Going to work isn’t nearly as dangerous today as it was in the days when young boys were forced to climb and clean chimneys, steel workers balanced untethered atop skyscrapers and women risked their limbs working in textile mills. Back then, every workday could be your last.
Today, modern comforts such as air conditioning and ergonomic desk chairs, and sophisticated tools such as bulldozers, cranes, chain saws and computers, along with strict government regulations, ensure that most Americans work in safe environments. But work hazards are still plentiful enough to require most businesses to carry workers’ compensation insurance to protect employees and their families in the event of an on-the-job injury or fatality.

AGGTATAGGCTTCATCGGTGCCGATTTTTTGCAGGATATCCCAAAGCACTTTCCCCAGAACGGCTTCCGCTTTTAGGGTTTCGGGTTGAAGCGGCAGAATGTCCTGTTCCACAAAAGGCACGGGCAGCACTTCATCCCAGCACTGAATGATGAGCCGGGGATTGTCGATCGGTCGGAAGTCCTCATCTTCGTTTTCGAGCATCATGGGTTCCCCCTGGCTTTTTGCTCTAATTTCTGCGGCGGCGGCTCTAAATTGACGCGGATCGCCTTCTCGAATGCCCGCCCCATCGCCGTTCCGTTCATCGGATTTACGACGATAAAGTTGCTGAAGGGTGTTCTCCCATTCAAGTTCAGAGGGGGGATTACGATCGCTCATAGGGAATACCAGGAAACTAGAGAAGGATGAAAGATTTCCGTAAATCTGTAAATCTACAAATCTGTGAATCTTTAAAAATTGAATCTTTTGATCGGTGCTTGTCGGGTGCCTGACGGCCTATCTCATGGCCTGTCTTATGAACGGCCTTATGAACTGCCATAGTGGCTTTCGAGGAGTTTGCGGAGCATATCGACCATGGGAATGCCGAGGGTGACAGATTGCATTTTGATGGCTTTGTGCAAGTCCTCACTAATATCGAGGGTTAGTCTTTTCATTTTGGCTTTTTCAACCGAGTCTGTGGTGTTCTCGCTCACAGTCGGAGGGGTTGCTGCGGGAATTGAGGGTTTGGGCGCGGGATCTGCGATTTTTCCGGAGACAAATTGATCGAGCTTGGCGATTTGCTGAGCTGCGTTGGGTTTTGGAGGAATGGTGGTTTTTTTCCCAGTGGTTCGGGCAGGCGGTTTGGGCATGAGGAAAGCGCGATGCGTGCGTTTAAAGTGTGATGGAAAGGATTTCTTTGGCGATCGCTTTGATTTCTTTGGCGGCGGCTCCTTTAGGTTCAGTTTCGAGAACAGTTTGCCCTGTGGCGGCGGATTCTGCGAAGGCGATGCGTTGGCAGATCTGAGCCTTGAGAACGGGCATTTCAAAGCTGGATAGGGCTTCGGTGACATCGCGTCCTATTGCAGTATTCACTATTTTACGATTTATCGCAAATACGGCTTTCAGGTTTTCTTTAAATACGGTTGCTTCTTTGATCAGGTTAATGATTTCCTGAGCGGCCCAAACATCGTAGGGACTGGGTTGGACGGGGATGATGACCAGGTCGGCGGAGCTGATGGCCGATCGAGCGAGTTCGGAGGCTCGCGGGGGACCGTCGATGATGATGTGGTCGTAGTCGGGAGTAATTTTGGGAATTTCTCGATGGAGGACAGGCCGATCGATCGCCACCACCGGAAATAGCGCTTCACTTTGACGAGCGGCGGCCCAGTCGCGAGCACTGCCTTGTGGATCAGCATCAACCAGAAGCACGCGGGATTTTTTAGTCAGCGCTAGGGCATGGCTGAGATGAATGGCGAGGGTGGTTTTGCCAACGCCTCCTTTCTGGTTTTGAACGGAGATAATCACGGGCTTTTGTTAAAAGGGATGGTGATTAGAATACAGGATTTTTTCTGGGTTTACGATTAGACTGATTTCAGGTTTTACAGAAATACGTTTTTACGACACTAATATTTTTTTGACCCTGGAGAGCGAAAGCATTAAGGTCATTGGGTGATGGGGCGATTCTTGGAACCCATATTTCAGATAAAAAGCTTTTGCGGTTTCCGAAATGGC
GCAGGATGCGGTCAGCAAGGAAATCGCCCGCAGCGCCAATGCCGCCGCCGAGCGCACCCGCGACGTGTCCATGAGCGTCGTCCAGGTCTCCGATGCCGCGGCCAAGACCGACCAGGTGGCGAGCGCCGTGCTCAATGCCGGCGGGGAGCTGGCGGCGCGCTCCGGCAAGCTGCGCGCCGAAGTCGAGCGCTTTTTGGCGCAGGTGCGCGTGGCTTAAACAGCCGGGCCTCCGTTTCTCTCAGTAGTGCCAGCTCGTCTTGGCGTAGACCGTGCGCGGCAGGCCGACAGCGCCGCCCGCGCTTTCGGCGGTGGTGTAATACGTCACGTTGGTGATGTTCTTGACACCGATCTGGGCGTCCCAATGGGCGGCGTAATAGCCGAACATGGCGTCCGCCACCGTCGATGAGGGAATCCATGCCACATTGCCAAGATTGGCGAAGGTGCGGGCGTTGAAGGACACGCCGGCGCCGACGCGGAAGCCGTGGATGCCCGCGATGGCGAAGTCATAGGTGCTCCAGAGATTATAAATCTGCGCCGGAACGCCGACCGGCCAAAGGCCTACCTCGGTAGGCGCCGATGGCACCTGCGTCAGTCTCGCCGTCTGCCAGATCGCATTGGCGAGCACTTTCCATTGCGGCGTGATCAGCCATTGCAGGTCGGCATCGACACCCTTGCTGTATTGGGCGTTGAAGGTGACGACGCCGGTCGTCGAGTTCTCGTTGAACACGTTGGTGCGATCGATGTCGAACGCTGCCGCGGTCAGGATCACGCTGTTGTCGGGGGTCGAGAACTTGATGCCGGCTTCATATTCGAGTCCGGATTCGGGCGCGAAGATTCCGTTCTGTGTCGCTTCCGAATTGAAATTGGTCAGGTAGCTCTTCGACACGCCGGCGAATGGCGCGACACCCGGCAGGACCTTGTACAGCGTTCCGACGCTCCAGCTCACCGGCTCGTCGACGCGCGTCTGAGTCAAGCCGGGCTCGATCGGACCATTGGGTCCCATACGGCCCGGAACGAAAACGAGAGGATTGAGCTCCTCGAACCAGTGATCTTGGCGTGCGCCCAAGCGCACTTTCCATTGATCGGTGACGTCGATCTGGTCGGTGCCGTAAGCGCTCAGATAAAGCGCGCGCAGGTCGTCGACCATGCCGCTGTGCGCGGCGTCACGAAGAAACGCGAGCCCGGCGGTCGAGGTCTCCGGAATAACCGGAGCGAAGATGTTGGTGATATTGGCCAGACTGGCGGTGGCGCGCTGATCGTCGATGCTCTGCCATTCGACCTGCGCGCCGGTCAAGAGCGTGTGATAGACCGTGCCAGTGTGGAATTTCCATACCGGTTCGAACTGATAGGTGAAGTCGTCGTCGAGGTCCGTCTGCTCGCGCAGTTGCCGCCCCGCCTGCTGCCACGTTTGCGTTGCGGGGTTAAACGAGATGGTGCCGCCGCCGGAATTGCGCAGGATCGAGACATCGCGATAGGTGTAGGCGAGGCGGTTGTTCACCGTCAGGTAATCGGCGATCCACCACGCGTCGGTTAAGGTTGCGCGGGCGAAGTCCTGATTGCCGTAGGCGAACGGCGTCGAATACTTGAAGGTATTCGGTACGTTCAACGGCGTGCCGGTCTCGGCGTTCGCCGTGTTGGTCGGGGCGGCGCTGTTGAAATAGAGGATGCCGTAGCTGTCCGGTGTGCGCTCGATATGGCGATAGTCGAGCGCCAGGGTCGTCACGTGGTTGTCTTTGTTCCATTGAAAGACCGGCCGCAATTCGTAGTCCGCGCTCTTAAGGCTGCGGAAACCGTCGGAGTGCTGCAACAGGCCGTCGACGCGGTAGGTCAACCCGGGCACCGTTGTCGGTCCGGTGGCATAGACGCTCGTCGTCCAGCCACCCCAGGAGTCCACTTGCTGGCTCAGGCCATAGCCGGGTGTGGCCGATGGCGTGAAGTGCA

With health care and insurance costs rising, savvy businesses are turning to technology and training to improve worker safety and lower expenses. Beyond the basic ergonomic desk, chair and curved keyboards, companies are adopting reasonably inexpensive solutions—such as using document scanning to reduce manual data input and wireless networks to expand work areas—to lessen the chance of injury and reduce insurance premiums.
“Preventing injury makes good business sense,” says Fred Blosser of the National Institute for Occupational Safety and Health (NIOSH) in Washington, D.C. “Aside from reducing human misery, by preventing injury, you—as a business—reduce your operating costs.”